‘It’s still difficult for people of moderate or lower income to access organic,’ says Ted Radovich, assistant researcher in natural resources and environmental management department and member of the recently formed Organic Agriculture Working Group at the University of Hawai’i-Manoa.
Radovich believes the key bottlenecks to organic agriculture production in Hawai’i are costs for commercial growers and information availability. ‘Many growers tack an emotional premium onto their product,’ he says. ‘Many are not actually aware of their costs and feel their produce is better, which may or may not be true, but the produce is unique, so they tack on a premium that doesn’t need to be there.’
Even with the cost premium, demand for organic products is growing. Sales of U.S. organic food and non-food items grew by approximately 20 percent during 2003 to reach $10.8 billion, according to the Organic Trade Association’s 2004 Manufacturer Survey.
Organic products are also becoming more available. Although O’ahu has only eight organic farms out of 122 statewide certified by the Hawaii Organic Farmers Association, the island has several specialty markets, such as ‘Umeke Market and Kokua Market. Traditional supermarkets, such as Star Market and Safeway, also carry a selection of organic products, and Costco sells some organic items, such as frozen peas and corn. A few local organic farmers also sell at the Kapi’olani Community College Farmers Market and North Shore Country Market.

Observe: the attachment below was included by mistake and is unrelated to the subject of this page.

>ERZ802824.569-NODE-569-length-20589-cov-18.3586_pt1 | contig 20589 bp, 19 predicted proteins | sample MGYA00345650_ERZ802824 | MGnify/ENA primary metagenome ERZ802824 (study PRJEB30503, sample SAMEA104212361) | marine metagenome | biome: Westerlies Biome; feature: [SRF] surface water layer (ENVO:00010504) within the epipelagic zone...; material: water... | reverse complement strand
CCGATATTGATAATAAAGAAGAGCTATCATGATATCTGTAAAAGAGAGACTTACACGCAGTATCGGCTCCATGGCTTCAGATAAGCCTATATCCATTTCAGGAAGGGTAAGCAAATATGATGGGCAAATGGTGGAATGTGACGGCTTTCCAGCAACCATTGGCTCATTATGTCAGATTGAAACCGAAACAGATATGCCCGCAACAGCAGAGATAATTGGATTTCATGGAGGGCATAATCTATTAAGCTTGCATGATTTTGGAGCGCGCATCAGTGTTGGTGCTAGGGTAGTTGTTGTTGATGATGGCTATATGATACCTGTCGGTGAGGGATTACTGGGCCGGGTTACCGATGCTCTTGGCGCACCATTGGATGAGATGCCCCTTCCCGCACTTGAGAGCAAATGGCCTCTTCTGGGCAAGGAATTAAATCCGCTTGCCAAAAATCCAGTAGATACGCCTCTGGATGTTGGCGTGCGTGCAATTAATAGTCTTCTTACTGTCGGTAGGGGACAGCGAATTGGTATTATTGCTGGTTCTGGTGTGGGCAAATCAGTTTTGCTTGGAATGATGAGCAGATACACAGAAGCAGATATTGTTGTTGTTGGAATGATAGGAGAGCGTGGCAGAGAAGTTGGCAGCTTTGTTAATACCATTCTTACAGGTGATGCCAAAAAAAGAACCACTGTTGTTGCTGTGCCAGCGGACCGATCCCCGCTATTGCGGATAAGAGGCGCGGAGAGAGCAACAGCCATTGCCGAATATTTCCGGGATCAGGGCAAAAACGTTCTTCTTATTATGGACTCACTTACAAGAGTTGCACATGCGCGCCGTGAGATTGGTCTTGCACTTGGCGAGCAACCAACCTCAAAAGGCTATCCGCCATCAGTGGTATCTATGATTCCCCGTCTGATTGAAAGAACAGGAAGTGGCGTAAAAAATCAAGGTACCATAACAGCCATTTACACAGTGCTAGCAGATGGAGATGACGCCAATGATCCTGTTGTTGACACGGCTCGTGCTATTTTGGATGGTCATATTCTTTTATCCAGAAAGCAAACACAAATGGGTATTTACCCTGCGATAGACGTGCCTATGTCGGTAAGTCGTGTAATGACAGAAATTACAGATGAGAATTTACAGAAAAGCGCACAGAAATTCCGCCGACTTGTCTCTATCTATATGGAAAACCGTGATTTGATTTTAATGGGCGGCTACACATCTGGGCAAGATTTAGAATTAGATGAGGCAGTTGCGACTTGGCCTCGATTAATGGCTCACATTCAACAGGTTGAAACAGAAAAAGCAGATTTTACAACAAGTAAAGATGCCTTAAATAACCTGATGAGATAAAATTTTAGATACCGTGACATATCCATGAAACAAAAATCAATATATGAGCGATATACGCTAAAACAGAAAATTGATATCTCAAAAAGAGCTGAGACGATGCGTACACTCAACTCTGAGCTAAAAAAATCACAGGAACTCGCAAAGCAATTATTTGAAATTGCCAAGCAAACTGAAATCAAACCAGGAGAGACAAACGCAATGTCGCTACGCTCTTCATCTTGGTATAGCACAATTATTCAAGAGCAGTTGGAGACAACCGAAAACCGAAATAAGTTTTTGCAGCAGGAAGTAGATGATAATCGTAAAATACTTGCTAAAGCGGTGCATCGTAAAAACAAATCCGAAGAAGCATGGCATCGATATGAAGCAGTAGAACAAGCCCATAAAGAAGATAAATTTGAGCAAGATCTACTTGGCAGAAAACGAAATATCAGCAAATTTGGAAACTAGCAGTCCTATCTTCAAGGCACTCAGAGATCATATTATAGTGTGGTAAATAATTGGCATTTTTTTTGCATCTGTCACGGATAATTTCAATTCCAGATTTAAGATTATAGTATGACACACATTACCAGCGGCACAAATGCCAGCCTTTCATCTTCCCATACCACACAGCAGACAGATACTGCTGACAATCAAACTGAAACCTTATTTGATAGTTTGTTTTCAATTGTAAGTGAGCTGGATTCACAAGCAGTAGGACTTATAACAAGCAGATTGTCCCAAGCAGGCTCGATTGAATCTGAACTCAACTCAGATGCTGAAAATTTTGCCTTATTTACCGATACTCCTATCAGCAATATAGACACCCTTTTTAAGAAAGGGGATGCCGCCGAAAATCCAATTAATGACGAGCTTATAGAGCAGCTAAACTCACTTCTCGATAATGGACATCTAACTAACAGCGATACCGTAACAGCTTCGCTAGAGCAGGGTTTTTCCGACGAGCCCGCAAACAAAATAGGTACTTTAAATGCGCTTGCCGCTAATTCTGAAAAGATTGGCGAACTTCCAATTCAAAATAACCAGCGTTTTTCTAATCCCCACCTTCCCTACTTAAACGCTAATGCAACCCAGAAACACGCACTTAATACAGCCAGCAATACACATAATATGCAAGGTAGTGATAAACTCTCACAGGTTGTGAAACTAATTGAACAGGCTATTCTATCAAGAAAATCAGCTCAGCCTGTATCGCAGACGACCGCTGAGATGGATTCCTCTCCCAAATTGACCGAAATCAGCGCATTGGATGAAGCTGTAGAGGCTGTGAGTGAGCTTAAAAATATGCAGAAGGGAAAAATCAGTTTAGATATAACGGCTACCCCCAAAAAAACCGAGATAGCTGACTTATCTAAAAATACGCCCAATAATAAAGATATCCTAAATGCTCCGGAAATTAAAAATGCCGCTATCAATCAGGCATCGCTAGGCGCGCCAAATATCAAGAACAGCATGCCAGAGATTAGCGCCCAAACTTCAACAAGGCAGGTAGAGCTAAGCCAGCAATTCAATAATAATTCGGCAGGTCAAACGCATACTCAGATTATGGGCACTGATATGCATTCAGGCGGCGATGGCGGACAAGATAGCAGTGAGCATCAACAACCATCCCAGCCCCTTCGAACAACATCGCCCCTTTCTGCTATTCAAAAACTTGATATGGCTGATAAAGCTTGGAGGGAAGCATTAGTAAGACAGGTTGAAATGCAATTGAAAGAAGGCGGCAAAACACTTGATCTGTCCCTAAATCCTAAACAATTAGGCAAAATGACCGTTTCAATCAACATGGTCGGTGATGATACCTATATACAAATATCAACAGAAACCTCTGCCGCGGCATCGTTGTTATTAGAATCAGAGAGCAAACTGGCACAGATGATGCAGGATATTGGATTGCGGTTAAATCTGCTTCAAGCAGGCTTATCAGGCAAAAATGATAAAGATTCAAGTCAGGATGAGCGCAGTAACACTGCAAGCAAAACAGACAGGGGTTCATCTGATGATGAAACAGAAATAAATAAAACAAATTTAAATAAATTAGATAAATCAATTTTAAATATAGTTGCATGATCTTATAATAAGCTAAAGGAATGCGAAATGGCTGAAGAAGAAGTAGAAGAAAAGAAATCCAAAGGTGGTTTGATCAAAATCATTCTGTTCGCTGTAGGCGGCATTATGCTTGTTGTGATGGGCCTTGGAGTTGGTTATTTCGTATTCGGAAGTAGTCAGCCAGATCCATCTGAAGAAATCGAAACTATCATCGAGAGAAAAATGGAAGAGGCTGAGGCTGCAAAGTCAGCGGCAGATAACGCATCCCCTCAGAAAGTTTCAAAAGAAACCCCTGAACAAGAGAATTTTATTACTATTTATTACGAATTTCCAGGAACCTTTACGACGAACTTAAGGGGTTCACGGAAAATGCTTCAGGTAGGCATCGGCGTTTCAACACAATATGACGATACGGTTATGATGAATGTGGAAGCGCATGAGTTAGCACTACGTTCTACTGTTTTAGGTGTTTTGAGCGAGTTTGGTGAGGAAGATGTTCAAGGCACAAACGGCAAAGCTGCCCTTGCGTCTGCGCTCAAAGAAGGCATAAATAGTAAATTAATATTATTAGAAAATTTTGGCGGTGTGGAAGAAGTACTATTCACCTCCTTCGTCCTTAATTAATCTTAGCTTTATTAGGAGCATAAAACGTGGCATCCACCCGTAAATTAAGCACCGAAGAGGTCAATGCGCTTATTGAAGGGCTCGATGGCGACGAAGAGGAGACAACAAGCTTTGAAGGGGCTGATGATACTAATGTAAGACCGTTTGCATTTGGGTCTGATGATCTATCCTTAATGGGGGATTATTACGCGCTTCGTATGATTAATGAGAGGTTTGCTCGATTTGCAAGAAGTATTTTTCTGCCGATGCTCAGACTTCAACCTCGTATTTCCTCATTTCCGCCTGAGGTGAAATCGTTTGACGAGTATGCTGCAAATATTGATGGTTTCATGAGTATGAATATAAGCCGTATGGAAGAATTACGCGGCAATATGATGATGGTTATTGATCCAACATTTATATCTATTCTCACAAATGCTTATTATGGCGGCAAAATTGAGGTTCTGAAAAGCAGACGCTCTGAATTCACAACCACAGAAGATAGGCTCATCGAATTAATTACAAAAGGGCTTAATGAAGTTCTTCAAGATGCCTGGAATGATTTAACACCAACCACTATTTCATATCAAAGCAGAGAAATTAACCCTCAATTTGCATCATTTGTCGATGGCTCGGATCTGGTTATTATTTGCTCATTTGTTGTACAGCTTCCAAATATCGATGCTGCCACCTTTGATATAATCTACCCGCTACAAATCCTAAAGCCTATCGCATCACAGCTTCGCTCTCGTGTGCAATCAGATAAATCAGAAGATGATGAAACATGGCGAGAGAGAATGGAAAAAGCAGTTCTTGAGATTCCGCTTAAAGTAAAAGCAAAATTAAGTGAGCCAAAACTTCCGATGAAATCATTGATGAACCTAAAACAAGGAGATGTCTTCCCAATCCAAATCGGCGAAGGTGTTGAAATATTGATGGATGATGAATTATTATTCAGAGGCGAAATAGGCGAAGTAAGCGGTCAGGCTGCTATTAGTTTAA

O’ahu’s organic farmers usually work on small plots of land. Therese Ko, owner of Ko Farms, cannot produce enough for her clients, ‘Umeke Market and Kokua Market, both of which she believes focus on delivering local product.
‘The small markets have a very loyal customer base,’ she says. ‘You can’t get anything better tasting than local produce, and it’s not always more expensive. In season, local produce can even be comparable [in price] to organic mainland produce.’
Ruth Bolomet, owner of A Lani ‘Ono Herb Company in Hale’iwa, grows herbs, edible flowers, vegetables and fruits on her 1-acre property but only produces enough to sell to a few restaurants and to provide home delivery to people on the North Shore.
‘The land is expensive, and you have to be creative with a small space,’ she says. ‘A lot of state programs are not set up for small farmers. It’s difficult and challenging, and I guess I’m crazy, but I just keep doing it.’
Perhaps the best way to keep costs down, though, is to grow your own. Gordon Bang, a former organic farmer on the Big Island, now lives on O’ahu and grows fruits and vegetables for his family. ‘Home gardening is not that difficult,’ he says. ‘And the food tastes better.’